ESPE Abstracts (2016) 86 P-P1-25

Adrenal P1

The Psychosocial Impact of Adrenal Insufficiency and Congenital Adrenal Hyperplasia on Children and their Parents

Amy Simpson & Amy Hunter


Genetic Alliance UK, London, UK

Background: Those affected by adrenal insufficiency (AI) (including congenital adrenal hyperplasia (CAH)) are at risk of serious illness and growth problems, and as a result they require life-long daily hormone replacement therapy. Little is known about the psychosocial impact that living with and treating AI on a daily basis can have on both children and their parents.

Objective and hypotheses: The aim of the study was to explore the psychosocial impact of AI from the perspective of parents, across three European countries. The study was conducted by Genetic Alliance UK as part of the European Commission funded Treatment of Adrenal Insufficiency in Neonates (TAIN) Project.

Method: The study used mixed methods. In 2014, 17 semi-structured interviews with parents in the UK were conducted and analysed thematically using Computer Assisted Qualitative Data Analysis Software, NVivo 8. In 2015, an online survey was developed, piloted and disseminated (predominantly through support groups) to parents of children under the age of 6 in the UK, the Netherlands and Germany. Fifty-four responses were received and the data has been analysed with the support of SPSS.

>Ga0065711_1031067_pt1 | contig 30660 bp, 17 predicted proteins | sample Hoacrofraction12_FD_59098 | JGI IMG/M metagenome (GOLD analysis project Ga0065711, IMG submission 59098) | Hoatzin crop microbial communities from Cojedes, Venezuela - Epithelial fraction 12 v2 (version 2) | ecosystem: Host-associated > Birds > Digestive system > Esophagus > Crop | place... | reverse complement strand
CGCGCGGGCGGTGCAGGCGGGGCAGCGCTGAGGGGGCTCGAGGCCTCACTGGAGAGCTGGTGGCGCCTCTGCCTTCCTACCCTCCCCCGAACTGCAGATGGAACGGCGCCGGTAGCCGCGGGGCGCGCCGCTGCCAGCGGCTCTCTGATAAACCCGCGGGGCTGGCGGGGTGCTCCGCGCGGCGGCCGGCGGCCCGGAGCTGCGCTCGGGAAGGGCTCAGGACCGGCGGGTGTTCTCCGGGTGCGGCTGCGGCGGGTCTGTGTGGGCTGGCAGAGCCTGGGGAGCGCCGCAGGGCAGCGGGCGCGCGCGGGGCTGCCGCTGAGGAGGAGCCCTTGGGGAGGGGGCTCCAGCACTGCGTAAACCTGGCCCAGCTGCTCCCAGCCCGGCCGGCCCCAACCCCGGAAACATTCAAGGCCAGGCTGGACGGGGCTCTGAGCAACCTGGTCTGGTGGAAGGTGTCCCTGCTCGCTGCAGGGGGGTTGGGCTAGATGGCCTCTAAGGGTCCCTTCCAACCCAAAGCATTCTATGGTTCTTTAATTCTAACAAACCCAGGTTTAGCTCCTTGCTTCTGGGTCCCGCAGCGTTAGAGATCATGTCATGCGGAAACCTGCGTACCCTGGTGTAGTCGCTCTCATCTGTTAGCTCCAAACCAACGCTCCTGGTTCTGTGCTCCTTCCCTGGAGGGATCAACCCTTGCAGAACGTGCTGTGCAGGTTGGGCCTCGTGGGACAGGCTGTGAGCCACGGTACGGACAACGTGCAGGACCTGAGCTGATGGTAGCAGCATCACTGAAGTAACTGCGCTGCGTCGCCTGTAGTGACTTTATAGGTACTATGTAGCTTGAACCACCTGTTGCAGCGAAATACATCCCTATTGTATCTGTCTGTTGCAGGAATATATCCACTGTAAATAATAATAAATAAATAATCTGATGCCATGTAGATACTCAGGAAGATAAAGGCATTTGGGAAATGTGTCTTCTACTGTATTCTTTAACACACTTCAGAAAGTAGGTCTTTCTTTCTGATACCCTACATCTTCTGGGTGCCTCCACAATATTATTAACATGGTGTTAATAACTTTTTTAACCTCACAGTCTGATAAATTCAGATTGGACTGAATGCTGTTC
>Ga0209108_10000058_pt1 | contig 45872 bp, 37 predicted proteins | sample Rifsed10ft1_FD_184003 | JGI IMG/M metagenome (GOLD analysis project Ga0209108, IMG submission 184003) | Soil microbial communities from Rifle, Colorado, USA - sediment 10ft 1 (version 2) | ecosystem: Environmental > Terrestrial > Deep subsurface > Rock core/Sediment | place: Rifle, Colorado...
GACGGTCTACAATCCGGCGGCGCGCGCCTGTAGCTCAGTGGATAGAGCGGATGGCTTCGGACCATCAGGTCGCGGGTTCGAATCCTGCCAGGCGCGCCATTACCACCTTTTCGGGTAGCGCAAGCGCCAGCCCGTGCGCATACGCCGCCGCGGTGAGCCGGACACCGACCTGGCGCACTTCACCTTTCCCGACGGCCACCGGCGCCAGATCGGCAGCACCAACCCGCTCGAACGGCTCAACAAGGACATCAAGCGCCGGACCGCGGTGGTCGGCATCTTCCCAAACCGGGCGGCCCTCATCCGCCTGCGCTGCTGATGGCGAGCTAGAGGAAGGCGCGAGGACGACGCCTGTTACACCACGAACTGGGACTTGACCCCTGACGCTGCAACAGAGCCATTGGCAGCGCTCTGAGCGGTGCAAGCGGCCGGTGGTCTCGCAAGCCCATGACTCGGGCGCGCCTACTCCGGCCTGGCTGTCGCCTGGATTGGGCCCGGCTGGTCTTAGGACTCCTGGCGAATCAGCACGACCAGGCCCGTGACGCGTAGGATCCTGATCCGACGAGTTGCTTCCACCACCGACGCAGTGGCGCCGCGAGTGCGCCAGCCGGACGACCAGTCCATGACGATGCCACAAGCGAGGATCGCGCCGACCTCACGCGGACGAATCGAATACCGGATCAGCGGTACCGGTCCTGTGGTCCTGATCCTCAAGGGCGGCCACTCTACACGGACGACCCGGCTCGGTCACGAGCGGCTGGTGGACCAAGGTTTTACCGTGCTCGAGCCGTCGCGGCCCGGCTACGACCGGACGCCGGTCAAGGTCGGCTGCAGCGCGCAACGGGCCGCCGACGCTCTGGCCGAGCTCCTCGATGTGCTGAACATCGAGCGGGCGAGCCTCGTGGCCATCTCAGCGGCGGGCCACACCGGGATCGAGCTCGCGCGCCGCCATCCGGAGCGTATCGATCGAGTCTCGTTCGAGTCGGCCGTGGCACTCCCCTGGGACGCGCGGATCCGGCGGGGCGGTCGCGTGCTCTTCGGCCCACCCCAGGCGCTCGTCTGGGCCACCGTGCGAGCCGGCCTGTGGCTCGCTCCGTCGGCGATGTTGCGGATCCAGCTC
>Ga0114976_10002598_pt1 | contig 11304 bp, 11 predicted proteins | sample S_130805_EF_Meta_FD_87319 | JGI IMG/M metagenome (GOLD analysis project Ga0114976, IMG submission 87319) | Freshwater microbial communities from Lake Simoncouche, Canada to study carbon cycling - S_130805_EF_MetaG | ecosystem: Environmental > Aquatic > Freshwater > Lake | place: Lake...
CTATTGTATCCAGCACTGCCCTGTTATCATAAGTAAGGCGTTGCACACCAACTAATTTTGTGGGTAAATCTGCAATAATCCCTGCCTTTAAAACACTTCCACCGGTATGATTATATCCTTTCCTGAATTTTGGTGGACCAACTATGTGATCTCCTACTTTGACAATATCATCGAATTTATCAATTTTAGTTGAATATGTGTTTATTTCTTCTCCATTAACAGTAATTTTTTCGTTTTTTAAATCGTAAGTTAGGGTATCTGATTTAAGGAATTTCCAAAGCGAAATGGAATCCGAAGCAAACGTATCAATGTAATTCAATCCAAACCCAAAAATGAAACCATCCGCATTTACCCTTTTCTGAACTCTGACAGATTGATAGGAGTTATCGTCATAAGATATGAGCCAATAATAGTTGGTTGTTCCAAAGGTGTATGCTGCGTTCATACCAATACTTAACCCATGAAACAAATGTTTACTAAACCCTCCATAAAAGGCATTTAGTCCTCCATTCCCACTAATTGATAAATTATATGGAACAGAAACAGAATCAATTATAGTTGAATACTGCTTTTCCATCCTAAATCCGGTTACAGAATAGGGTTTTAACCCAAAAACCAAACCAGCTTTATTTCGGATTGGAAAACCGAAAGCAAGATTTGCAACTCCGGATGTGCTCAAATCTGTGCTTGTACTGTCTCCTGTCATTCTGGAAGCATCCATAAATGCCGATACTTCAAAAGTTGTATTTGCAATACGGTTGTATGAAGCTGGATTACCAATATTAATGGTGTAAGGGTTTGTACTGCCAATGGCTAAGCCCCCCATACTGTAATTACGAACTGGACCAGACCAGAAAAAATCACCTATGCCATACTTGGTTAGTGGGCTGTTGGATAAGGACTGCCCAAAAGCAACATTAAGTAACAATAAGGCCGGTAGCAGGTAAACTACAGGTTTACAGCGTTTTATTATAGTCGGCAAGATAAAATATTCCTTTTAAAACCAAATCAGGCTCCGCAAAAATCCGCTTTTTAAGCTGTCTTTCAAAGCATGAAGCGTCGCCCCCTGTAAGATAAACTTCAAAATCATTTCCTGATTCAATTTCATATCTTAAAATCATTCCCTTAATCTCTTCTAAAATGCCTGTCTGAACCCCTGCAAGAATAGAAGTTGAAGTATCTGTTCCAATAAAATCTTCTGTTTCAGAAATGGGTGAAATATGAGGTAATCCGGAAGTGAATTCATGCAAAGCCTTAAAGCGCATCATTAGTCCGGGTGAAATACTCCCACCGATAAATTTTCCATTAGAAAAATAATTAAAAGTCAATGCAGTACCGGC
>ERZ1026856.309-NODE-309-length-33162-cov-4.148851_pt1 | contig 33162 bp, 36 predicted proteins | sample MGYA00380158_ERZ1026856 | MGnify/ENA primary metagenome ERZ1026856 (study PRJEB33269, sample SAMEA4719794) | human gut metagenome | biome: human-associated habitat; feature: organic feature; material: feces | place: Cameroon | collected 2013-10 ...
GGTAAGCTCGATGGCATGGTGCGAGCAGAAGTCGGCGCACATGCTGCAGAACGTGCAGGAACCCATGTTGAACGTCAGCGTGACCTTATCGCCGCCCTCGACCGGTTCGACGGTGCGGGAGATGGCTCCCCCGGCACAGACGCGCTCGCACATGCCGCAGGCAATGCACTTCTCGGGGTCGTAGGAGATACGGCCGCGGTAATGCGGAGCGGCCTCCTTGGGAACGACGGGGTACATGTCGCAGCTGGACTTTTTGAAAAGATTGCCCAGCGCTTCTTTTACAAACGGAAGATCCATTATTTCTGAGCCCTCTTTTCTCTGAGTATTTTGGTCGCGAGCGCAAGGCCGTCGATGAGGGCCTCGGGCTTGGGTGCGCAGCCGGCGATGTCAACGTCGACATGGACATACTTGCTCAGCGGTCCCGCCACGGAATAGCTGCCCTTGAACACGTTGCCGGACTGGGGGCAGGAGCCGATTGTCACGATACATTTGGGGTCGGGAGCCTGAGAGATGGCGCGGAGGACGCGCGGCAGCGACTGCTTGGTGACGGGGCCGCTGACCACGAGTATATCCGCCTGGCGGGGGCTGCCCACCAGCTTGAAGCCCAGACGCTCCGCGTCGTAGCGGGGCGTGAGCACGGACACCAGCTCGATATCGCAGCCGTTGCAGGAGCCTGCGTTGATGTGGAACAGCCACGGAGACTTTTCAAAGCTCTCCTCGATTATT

Results: The interviews and survey gathered parents’ views in relation to a number of key themes including the diagnosis period; the impact of the condition on children and parents; support and awareness; treatment and use of healthcare resources. The findings flagged up a number of challenges associated with both the rarity of the condition and the treatment regime. The perceived psychosocial impact on young patients was low, although parents reported several concerns regarding their children’s future.

Conclusion: The study has provided a rare insight into the wider impact of living with and managing AI and CAH, particularly from the perspective of parents. It has important implications for future research, and how families are cared for and supported in the future.

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